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Major change to bureaucratic system of GP payments

Published: 1 Oct 2015 11:30

Health Secretary addresses major UK GP conference

Health Secretary Shona Robison today committed to significantly reducing time-consuming bureaucracy for GPs as she set a vision for the future of the profession at the Royal College of General Practitioners' Annual Conference in Glasgow.

Speaking to GPs from across the UK at the SECC this morning, Ms Robison set out the Scottish Government's strategy for modernising primary care services and called on GPs to work with the Government to transform the delivery of community care.

In the speech, Ms Robison announced that the Scottish Government will begin work with the BMA to dismantle the Quality and Outcomes Framework (QOF) system of GP payments, reducing further the bureaucratic burden on GPs, with transitional arrangements in place for 2016-17 in preparation for the new contract in 2017.

The full text of the speech is available on the Scottish Government website: http://news.scotland.gov.uk/content/default.aspx?NewsAreaId=139.

Health Secretary Shona Robison said: "I was delighted to be able to address the Royal College of General Practitioners' annual UK conference – it's great to see this major conference come to Glasgow and I welcomed the opportunity to outline Scotland's very different, collaborative approach to the provision of NHS care.

"GP services in this country, and across the UK, undeniably face challenges providing local community services to their patients. The increasingly elderly population and difficulties with recruitment and retention of GPs is putting pressure on NHS services and Governments right across Britain.

"Today, I have clearly outlined to the conference the strategy in Scotland for dealing with these issues. The problems cannot be solved overnight, and it will take time, but we are working to build a consensus around the way forward and have already begun to put in place some of the solutions that primary care needs.

"I have always said I want to work with GPs in addressing the problems faced by the profession. Today I have announced that we will begin discussions to remove the outdated QOF system of payments for GPs, which I know many in the profession find bureaucratic and time-consuming.

"I have also given the conference a cast iron guarantee that we will not be following the UK Government's plans to cut junior doctors' pay. I know that the RCGP are particularly concerned the proposals and the growing confusion and alarm that this is causing trainees.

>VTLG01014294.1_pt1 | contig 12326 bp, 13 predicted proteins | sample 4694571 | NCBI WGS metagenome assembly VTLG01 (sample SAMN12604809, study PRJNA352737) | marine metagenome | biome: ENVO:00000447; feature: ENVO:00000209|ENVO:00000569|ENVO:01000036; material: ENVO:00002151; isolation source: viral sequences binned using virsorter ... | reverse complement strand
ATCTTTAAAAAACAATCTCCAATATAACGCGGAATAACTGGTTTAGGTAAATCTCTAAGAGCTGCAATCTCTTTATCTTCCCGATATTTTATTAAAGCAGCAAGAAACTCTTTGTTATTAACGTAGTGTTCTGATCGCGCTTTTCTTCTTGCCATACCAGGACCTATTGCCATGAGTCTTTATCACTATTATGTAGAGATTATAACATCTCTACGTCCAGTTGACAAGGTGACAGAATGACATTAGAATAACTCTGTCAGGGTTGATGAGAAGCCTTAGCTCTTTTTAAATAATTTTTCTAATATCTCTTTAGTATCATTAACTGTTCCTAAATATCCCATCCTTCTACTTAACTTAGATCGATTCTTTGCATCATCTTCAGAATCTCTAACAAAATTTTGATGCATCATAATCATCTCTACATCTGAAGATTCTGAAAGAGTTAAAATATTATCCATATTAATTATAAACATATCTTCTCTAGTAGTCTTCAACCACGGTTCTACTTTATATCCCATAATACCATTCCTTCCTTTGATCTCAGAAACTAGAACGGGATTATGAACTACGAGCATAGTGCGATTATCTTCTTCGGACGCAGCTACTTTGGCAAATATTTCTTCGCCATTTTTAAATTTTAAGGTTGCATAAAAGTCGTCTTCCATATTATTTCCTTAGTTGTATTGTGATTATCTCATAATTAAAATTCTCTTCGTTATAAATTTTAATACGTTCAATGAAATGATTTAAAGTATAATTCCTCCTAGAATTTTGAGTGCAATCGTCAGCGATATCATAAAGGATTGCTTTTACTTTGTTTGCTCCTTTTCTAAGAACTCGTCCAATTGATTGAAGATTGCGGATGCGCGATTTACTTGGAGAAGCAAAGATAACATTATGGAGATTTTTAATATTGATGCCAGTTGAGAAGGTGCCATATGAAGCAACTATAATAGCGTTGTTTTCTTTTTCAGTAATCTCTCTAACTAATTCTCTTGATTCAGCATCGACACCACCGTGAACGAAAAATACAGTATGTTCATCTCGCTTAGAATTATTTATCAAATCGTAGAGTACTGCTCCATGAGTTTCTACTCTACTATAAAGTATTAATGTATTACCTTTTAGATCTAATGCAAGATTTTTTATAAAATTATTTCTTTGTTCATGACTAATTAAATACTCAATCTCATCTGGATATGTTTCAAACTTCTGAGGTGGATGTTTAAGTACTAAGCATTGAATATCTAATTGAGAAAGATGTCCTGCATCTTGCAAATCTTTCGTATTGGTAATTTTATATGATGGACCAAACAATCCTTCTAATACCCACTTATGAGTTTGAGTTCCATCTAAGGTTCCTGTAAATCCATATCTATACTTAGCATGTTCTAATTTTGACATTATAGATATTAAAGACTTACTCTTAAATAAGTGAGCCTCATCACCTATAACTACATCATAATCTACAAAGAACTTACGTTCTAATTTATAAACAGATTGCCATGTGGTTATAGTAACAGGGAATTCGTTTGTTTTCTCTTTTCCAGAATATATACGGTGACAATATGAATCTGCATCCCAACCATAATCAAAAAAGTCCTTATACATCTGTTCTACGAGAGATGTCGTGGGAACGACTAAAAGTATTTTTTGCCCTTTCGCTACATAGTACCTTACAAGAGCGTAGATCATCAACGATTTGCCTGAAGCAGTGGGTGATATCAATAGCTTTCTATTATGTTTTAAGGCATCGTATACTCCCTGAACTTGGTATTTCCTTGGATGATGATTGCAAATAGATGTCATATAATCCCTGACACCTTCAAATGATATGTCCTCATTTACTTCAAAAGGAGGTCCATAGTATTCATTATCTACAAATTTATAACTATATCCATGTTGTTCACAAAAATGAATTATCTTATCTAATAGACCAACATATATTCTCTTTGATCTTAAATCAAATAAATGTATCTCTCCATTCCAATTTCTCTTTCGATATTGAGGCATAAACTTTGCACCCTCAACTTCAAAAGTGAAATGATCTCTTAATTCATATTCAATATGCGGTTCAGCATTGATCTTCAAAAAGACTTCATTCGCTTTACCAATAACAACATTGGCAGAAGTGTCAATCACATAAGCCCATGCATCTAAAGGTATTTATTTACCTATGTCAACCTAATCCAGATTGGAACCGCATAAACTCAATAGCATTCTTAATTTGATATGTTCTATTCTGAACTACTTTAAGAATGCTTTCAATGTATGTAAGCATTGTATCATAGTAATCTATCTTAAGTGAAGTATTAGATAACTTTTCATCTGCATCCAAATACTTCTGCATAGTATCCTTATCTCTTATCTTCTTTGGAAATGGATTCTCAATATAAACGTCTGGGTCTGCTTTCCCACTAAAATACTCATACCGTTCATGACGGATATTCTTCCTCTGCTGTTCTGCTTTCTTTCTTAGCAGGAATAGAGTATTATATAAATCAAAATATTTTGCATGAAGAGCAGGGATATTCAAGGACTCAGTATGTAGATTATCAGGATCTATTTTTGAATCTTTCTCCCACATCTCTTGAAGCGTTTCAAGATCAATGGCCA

"Similarly, we are listening to GPs on funding issues. I recognise the need for further investment in primary care and have given the assurance that it is one of my key priorities for the months and years ahead.

"Our three year £60million Primary Care Fund should be seen as just the starting point for our commitment to ensuring primary care and the GP profession receives the kind of investment it needs to deal with the considerable challenges of the future.

"As I set out in my speech, in return we would like to see GPs empowered to deliver the leadership and commitment to help drive forward the changes necessary in primary care. We must start now in creating the conditions to talk up general practice – and the profession has a responsibility here as well. GPs are the clinical leaders of their communities and under this Government's plans they will have an exciting future playing an ever more important role in the NHS."

Background

Key highlights from the speech include:
• GPs are an integral and strategically vital part of the NHS – influencing the decisions and actions of a significant proportion of activity within the NHS system
• The new GP contract in 2017 will be fundamental to achieving the change needed, and preparations for this should continue in tandem with immediate action to address day-to-day pressures.
• The Scottish Government has recently invested a further £60million over three years to the Primary Care Fund – which has been allocated to projects to reduce GP workload and give GPs the time to test new ways of working.
• This includes £2.5million which has been set aside on a joint project with the RCGP to enhance GP recruitment and retention in Scotland
• A record sum - more than £770 million - is invested in general practice and increased investment in primary care is one of the Government's key priorities for the months and years ahead.
• The Scottish Government will begin work with the BMA to dismantle the Quality and Outcomes Framework (QOF) system of GP payments, reducing further the bureaucratic burden on GPs, with transitional arrangements in place for 2016-17 in preparation for the new contract in 2017.
• In Scotland, there are no plans to follow the UK Government in imposing a new contract on junior doctors.
• The Scottish Government will work to increase the number of GP graduates from medical schools – committing that Scotland will train more GPs and work with universities to increase the attractiveness of general practice as a career option for medical student
• The findings and recommendations from the Primary Care Out of Hours Review being led by Professor Sir Lewis Ritchie will be published later this year and following this, the Scottish Government will work quickly to take forward improvements to GP out-of-hours services

In the Programme for Government launched on September 1, First Minister Nicola Sturgeon announced the testing of new models of primary care within Scotland: http://news.scotland.gov.uk/News/NHS-in-the-community-plans-1cab.aspx

Full details of the Scottish Government's Primary Care Fund are available online: http://news.scotland.gov.uk/News/Primary-care-investment-1a90.aspx

The review of Primary Care Out-of-Hours services was launched in January: http://news.scotland.gov.uk/News/Review-of-out-of-hours-primary-care-1568.aspx